The Council

AuthorIoana Nely Militaru
ProfessionPhD is Associate Professor at the Law Department of the Bucharest University of Economic Studies
Chapter 4. The Council
4.1. Regulations of the Council institution
The legal basis of the Council institution consists of the following provi-
sions: - art. 14 TEU (regarding the exercise of the legislative and budgetary
functions) and in art. 16 TEU;
- art. 237-243 TFEU.
The Brussels Merger Treaty
established a Council of the European Com-
munities, called the Council, which replaced the Special Council of Ministers of
the ECSC, EEC and Euratom. According to art. 2 of the Treaty of Brussels, this
single Council "exercises the powers and powers conferred under the conditions
provided by each of the three Community Treaties", and as regards the composi-
tion, "each government delegates one of its members".
By TMs, the name of the Council is changed in the Council of the Euro-
pean Union, and the composition is defined in new terms, in art. 203 TEC
: The
Council is composed of a representative at ministerial level of each Member
State, empowered to engage the government of that Member State.
Under the Treaty of Lisbon, the Council of the Union is referred to as the
"Council" and is regulated by Article 16 TEU and Article 237-243 TFEU.
In almost identical terms as in the TEU, the Council is composed of a
representative at ministerial level of each Member State, empowered to engage
the government of the Member State it represents and to exercise the right to vote
[art. 16 paragraph (2) TEU].
By default, the Council of the Union is the representative body of the
Member States through their governments, which are democratically accountable
either in front of national parliaments or in front of their citizens [art. 10 para-
graph (2) TEU]. Each Member State must establish the mode of representation
within the Council, in accordance with art. 16 paragraph (2) TEU (Annex I to the
Council Rules of Procedure)
The Council's headquarters are in Brussels, and in April, June and Octo-
ber, the Council meetings are held in Luxembourg
. In exceptional circumstances
Done on 8 April 1965 in Brussels, it entered into force on 1 July 1967.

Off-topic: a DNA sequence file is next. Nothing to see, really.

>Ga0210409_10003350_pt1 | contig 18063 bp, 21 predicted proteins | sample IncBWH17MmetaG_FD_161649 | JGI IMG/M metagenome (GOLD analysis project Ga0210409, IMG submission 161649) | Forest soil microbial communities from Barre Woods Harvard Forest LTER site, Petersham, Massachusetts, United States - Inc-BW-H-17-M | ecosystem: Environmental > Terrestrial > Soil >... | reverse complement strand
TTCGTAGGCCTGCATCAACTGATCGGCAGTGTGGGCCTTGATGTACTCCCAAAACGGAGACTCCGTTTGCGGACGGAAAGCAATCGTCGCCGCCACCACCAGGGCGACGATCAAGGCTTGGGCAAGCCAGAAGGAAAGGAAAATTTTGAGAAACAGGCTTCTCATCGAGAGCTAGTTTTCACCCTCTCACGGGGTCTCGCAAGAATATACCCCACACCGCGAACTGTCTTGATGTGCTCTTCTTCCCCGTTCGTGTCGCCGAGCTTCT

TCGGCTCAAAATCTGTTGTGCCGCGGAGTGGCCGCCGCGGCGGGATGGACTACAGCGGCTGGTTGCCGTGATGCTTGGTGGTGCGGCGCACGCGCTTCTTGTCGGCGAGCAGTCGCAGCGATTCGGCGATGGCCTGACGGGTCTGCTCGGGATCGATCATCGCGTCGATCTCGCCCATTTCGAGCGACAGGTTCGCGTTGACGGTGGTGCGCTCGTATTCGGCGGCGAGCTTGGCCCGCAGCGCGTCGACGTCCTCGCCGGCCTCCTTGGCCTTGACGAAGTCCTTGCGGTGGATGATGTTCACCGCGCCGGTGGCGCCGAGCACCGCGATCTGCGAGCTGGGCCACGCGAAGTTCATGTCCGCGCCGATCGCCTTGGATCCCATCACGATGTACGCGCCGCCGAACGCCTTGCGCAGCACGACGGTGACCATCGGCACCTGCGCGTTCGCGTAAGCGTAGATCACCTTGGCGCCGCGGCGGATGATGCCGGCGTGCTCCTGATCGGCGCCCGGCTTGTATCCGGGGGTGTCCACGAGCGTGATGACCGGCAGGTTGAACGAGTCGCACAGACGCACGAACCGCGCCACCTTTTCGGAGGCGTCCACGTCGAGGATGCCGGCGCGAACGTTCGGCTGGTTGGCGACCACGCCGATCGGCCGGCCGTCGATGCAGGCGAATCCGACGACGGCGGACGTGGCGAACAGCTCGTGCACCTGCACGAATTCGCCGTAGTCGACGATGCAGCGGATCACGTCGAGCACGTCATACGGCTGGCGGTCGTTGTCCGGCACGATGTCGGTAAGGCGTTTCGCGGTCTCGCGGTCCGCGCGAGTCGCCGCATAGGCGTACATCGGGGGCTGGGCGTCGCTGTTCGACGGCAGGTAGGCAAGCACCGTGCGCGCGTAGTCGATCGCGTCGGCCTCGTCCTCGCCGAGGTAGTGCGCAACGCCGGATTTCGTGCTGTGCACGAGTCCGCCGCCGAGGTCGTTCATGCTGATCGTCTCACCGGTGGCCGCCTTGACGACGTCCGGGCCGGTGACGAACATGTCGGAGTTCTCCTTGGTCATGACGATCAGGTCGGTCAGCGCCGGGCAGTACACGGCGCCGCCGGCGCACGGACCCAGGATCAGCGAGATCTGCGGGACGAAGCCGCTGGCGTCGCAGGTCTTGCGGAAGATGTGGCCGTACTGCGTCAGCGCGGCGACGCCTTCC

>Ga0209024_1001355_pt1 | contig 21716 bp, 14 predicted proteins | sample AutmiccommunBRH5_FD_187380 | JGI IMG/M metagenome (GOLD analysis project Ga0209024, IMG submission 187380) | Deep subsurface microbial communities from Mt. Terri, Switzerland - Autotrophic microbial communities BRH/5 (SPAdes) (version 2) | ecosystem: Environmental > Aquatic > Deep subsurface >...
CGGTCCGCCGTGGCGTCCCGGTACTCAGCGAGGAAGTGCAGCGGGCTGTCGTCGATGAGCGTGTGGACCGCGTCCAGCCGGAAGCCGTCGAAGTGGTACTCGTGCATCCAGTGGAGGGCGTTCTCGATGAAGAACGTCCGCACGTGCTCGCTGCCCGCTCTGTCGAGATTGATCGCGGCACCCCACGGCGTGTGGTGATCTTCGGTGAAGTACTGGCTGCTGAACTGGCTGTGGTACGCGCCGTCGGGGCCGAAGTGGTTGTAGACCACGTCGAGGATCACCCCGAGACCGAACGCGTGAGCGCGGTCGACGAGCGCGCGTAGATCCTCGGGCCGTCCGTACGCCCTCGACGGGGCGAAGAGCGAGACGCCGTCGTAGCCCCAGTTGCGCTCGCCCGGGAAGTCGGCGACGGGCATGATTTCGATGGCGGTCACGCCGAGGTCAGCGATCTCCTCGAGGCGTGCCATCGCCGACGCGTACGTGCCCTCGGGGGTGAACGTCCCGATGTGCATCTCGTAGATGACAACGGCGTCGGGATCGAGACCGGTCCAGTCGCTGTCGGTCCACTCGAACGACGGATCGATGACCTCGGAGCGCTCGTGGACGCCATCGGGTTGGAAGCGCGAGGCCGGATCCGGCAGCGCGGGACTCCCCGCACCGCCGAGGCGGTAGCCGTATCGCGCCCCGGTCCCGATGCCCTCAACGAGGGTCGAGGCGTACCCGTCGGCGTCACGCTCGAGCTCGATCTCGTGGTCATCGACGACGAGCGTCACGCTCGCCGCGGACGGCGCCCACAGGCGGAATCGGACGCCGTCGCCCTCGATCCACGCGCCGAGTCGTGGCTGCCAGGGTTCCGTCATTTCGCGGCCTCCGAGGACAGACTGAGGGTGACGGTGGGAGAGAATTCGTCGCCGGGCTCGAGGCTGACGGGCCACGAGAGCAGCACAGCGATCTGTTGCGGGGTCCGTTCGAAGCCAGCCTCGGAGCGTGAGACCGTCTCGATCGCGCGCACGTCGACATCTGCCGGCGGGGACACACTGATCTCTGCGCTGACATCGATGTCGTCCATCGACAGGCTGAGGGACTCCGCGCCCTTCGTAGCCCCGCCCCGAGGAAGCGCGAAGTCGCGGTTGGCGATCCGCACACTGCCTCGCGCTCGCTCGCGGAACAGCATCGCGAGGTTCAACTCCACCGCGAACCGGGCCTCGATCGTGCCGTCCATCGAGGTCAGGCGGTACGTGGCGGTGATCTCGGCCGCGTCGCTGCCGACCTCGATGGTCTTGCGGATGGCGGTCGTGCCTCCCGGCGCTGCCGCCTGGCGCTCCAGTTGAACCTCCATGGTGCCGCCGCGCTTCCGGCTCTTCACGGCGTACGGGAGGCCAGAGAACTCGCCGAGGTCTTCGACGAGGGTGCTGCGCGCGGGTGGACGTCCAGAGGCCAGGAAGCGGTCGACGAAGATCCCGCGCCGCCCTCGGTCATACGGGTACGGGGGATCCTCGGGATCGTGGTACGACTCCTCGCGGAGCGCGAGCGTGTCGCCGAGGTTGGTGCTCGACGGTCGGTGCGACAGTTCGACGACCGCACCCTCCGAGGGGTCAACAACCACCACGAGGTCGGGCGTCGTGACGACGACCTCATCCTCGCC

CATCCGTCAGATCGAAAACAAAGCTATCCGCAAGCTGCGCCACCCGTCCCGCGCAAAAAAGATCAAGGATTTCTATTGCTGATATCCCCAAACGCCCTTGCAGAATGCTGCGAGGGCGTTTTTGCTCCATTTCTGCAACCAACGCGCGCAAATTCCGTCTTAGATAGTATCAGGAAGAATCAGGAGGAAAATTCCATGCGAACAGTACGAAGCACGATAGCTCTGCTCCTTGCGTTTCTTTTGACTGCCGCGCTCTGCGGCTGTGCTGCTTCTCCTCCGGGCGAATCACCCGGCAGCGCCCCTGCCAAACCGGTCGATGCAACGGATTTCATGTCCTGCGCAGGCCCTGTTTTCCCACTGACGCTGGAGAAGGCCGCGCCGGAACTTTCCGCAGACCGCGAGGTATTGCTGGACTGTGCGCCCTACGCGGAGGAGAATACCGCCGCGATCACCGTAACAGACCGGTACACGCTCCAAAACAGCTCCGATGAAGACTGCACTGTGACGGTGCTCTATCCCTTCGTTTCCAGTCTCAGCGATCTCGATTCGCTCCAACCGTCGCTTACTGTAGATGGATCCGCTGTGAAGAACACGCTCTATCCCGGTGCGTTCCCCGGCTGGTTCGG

It is about art. 146 TEU [resulting from art. 2 paragraph (1) of the merger treaty of the executives],
becoming art. 203 by the Treaty of Amsterdam.
The current Council Rules of Procedure were approved by Council Decision 2009/937/EU o f 1
December 2009. It was modulated by Council Decision no. 795 of December 14, 2010, with effect
from January 1, 2011 (2010/795/EU).
See art. 1 paragraph (3) of the Council's Rules of Procedure; see also the single article of the
Protocol on the establishment of the headquarters of certain institutions and of certain bodies, of-
fices, agencies and services of the European Union.
Organization and duties of the European Union institutions 63
and for well-founded reasons, the Council or the Committee of Permanent Rep-
resentatives of the governments of the Coreper Member States - acting unani-
mously, may decide that a meeting of the Council may take place elsewhere
4.2. Composition and organization of the Council
The representative in the Council should be empowered to engage the
government of the Member State, so not only the holders of the ministerial port-
folios, although they only carry out the national policy of a state in a certain area.
Therefore, governments can empower other senior officials than minis-
ters, and may attend council meetings, for example, deputies, state secretaries,
representatives of federal (land) or regional entities
. The meeting of the Council
"at the level of Heads of State and Government" of the Member States is ex-
cluded, unless the TEC itself expressly provided for this (these are the former
articles 121 and 122 articles TEC); the first Council decision "Brought together
at the state and government levels" was taken on May 3, 1998 to decide the list
of states that meet the conditions necessary for the adoption of the single currency
on January 1, 1999
The composition of the Council varies depending on the agenda of the
work, respectively on the subject in question, thus calling on different holders of
the ministerial departments to become successively part of the Council.
Thus, even if the Ministers of Foreign Affairs are considered, in princi-
ple, as the main representatives of the Member States in the Council, the practice
has enshrined, depending on the importance of certain areas or of the issues on
the agenda, the participation in these meetings and of other ministers (of agricul-
ture), of agriculture, of transport, of economy and of finances, of industry (called
specialized or sectoral councils), either with the ministers of Foreign Affairs, or,
most often, alone
. Because the meeting of "so many Sectoral Councils" led to
the elaboration of their own policies lacking unity and coherence, the Ministers
of Foreign Affairs met in the General Affairs Council formation to receive the
coordinating role of these sectoral formations
The Treaty of Lisbon enshrines the above practice and expressly pro-
vides: "The Council meets within the different formations", the list being adopted
by a qualified majority by the European Council in accordance with Article 236
TFEU [Article 16 (6) TEU]. Therefore, the European Council adopts:
a. a decision establishing the list of Council formations, other than that
of General Affairs and Foreign Affairs, according to art. 16 paragraph (6) TEU;
See art. 1 paragraph (3) of the Rules of Procedure of the Council.
See O. Manolache, op. cit., p. 111.
The Official Journal of the European Communities no. L 139/30 of May 11, 1998; to be seen G.
Isaac, M. Blanquet, Droit communautaire general, 8 éd, Dalloz, Paris, 2001, p. 51.
See G. Isaac, M. Blanquet, op. cit., p. 51; R. Munteanu, op. cit., p. 201.

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